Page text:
“The people of New Hampshire deserve a fair trial, and they deserve representation in their Legislature,” RebuildNH Chairman Andrew Manuse said. “If anything, this latest move to normalize the governor’s emergency orders should send shock waves throughout the entire system. It is clear that changes to state law are needed to prevent Gov. Sununu’s abuses of power and the State of Emergency needs to end now to strip this governor of the undue power that he now has. Anything less, and the public liberty is manifestly endangered.”

As you can see, by passing the language in the budget forgiving businesses of fines and punishments, the Legislature was in fact upholding its own authority under the law and shutting down the unlawful authority that the executive branch was acting under. These businesses you write about in your article are NOT scofflaws because they didn’t actually violate any laws. This is specifically why the fines were forgiven by the Legislature, which is the body that actually makes laws. By passing this language in the budget, the Legislature has in fact clarified that the governor cannot pass emergency orders under the color of law that violate state law during a State of Emergency.

All of this I send you as the chairman of RebuildNH for public release, but you should know that I am on the board of the Liberty Defense Fund of NH, also. I know that LDFNH Chairman Thomas McLeod sent you another press release about the fines issued by the attorney general’s office on March 2, 2021, titled, “LDFNH SUPPORTS PLAISTOW BUSINESS IN EMERGENCY ORDER FINE CHALLENGE.” You’d have to get the whole release from him if you can’t find it by emailing But in that press release, Thomas included the following key information:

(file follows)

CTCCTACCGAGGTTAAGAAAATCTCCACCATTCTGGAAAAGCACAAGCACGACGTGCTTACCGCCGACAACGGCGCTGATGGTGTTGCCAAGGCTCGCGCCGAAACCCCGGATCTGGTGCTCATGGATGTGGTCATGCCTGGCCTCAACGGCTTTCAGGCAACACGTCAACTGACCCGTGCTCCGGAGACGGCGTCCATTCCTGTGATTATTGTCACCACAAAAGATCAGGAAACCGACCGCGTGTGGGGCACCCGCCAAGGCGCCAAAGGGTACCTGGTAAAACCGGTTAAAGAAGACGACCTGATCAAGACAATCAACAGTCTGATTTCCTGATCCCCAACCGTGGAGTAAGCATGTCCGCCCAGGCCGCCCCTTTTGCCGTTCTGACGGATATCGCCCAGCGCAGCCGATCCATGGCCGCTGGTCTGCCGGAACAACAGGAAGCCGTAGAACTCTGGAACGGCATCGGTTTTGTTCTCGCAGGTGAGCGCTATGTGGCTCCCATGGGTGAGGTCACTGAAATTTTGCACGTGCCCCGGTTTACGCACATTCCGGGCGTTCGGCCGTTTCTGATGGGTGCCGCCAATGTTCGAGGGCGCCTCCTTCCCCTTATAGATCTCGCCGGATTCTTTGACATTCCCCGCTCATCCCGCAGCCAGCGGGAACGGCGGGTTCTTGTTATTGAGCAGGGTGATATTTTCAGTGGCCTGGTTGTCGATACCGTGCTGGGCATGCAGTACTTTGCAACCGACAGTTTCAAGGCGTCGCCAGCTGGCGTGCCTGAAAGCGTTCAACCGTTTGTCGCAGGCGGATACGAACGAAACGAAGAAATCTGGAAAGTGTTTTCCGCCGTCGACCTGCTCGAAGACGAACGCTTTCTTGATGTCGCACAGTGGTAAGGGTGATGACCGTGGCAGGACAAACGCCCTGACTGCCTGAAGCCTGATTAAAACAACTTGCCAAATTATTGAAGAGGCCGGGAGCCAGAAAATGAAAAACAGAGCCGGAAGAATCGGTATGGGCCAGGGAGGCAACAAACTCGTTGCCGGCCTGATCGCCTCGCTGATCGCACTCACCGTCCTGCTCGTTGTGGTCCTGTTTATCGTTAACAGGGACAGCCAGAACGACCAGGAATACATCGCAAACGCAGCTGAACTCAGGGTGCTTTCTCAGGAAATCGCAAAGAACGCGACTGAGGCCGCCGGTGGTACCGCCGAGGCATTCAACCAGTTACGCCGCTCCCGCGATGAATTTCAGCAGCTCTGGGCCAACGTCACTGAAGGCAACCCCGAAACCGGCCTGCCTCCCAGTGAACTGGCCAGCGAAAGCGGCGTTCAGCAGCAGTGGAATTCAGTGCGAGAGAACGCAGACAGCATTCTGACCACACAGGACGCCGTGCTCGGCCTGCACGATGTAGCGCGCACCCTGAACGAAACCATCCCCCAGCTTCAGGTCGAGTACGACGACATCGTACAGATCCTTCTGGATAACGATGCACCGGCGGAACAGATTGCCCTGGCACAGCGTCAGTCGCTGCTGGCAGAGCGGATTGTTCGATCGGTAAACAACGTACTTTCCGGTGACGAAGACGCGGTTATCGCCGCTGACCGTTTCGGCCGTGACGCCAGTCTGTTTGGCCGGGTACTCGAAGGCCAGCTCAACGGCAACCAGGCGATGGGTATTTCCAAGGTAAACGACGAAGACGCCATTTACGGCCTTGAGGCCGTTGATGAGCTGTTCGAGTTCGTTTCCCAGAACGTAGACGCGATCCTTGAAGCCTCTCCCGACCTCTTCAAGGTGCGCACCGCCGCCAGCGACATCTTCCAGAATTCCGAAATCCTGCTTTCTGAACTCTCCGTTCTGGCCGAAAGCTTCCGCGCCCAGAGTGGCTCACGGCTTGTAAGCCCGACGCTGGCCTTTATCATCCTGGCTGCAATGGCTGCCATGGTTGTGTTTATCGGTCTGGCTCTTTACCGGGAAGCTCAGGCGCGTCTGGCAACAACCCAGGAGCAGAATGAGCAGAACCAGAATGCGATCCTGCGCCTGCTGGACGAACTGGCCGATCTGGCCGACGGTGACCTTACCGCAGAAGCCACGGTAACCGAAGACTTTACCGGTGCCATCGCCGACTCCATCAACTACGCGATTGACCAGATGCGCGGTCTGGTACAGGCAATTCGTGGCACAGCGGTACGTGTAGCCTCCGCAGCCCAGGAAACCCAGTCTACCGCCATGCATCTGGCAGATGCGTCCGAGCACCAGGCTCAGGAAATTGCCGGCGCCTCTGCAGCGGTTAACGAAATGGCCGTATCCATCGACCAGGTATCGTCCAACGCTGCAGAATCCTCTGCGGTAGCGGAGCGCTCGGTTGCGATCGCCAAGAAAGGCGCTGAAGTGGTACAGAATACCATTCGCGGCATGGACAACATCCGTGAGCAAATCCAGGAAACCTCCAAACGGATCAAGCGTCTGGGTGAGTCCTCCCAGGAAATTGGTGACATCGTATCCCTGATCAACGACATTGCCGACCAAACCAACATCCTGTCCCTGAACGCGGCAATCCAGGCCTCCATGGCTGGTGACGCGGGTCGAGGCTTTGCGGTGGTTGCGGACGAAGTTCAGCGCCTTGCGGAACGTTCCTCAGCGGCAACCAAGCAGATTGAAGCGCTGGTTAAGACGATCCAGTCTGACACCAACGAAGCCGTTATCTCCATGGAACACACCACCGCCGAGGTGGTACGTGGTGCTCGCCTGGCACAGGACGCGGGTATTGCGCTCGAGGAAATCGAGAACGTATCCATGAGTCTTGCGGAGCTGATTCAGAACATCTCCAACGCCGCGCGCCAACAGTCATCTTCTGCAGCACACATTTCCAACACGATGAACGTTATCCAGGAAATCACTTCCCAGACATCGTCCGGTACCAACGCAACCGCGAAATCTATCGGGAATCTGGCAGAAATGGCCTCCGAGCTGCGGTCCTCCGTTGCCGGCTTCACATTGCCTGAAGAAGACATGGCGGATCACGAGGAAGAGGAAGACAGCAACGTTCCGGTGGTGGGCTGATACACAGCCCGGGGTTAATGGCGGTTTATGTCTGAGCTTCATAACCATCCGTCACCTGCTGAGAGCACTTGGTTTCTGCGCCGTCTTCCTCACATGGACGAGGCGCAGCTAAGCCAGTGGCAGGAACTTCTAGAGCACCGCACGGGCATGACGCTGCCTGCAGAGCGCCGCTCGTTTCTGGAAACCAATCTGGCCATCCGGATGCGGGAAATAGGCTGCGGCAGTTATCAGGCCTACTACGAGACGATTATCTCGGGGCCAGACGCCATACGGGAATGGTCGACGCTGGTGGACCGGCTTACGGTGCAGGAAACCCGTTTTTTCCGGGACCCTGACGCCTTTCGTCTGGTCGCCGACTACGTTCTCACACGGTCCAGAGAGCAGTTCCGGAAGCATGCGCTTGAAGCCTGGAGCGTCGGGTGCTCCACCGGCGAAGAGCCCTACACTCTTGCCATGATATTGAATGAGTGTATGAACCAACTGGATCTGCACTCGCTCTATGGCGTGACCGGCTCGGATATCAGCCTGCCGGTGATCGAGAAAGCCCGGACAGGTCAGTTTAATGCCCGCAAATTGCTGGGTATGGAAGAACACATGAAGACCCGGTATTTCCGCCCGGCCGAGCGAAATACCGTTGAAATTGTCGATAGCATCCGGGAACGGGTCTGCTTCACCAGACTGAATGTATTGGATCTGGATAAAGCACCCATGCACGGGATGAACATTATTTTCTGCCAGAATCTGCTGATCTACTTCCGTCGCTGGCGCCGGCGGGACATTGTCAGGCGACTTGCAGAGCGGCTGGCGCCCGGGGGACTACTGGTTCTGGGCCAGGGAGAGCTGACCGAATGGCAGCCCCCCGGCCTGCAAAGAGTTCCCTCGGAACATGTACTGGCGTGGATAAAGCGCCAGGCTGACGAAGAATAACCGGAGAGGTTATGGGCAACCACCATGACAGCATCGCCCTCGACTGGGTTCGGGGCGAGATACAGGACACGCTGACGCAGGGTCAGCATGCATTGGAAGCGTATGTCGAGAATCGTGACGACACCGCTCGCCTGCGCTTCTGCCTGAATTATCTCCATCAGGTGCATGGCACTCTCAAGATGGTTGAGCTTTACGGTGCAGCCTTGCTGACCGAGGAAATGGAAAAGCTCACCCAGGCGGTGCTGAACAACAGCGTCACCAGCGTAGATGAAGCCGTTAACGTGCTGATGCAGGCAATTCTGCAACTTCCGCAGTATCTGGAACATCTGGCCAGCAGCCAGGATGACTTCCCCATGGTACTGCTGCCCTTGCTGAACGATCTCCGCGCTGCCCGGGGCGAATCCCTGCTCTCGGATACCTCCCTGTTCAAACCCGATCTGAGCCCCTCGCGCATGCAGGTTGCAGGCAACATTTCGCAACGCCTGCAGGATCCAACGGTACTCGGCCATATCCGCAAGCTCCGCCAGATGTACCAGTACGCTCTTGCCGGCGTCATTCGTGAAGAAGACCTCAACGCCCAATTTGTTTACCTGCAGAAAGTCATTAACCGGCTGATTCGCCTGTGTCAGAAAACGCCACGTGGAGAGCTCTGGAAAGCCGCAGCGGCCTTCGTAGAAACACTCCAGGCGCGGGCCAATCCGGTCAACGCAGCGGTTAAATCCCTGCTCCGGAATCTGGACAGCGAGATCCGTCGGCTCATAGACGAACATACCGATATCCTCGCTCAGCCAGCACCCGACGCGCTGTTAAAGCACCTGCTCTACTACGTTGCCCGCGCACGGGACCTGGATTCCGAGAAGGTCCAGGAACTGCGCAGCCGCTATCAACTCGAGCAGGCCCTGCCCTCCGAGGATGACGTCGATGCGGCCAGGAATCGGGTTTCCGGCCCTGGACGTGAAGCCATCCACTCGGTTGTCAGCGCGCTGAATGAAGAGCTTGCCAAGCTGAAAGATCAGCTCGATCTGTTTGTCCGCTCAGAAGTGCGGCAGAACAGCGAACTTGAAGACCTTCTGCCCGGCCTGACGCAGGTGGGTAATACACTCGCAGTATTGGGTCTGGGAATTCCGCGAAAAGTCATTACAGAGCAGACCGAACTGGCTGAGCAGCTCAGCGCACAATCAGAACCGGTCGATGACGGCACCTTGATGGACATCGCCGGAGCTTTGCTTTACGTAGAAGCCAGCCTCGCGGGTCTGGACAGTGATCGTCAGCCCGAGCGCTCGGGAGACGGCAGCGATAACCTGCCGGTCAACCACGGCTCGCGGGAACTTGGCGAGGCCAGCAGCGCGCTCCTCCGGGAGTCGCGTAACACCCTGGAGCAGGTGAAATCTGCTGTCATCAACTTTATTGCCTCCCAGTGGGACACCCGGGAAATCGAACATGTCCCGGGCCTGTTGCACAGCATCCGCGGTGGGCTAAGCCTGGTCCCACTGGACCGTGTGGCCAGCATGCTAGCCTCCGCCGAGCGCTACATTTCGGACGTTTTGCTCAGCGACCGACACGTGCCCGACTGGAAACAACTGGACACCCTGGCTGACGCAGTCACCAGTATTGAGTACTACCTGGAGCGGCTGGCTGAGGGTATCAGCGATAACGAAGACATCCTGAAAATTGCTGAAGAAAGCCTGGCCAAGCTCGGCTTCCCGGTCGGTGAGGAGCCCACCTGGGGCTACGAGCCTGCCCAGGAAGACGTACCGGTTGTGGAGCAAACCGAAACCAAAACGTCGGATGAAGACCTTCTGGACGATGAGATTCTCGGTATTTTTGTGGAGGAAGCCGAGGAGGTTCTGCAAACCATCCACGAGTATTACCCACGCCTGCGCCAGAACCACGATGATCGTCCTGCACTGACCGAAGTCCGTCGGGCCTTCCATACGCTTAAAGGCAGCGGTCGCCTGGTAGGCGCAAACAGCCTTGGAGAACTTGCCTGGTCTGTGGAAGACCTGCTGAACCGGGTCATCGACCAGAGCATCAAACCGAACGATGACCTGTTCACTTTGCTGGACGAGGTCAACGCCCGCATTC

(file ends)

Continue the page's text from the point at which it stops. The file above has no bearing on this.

[In issuing fines to businesses during the State of Emergency, the Attorney General’s Office] cited Emergency Order 65 to justify the tribunal it has set up within the Department of Health and Human Services; namely: “The attorney general shall have authority to notify suspected violators of any Emergency Order of the state’s intention to seek a civil penalty or take any other enforcement action, to negotiate, and to settle with such suspected violators without court action.”

The problem with this language is that the governor has no authority to issue such an order. The Legislature has determined the enforcement mechanism for violations of emergency orders by law (RSA 21-P:47), and that mechanism is to bring a misdemeanor complaint against the alleged wrongdoer, which is triable in the Circuit Court. The governor’s order is a violation of Part 1, Article 29 of the state Constitution, which states that only the Legislature may suspend a validly enacted state law. The order also violates emergency order statutes, which do not give the governor authority to suspend state law.

“Importantly, hearsay evidence is not admissible in misdemeanor trials and the accused has the right to confront his accuser and bring his own evidence to support his defense,” LDFNH Chairman Thomas McLeod said. “Besides violating the rights of the accused, the governor’s parallel system of adjudication that he legislated within the executive branch usurps the Legislature’s authority to enact or suspend laws and the Judicial Branch’s power to offer justice, which involves a fair trial and equal treatment under the law.”

So you see, there are two substantial and involved organizations that have made public statements about this matter, and you did not seek a statement from either of us and instead slanted the article in favor of the government, which was breaking the law. I urge you to consider a follow-up article that tells the whole story.

Andrew J. Manuse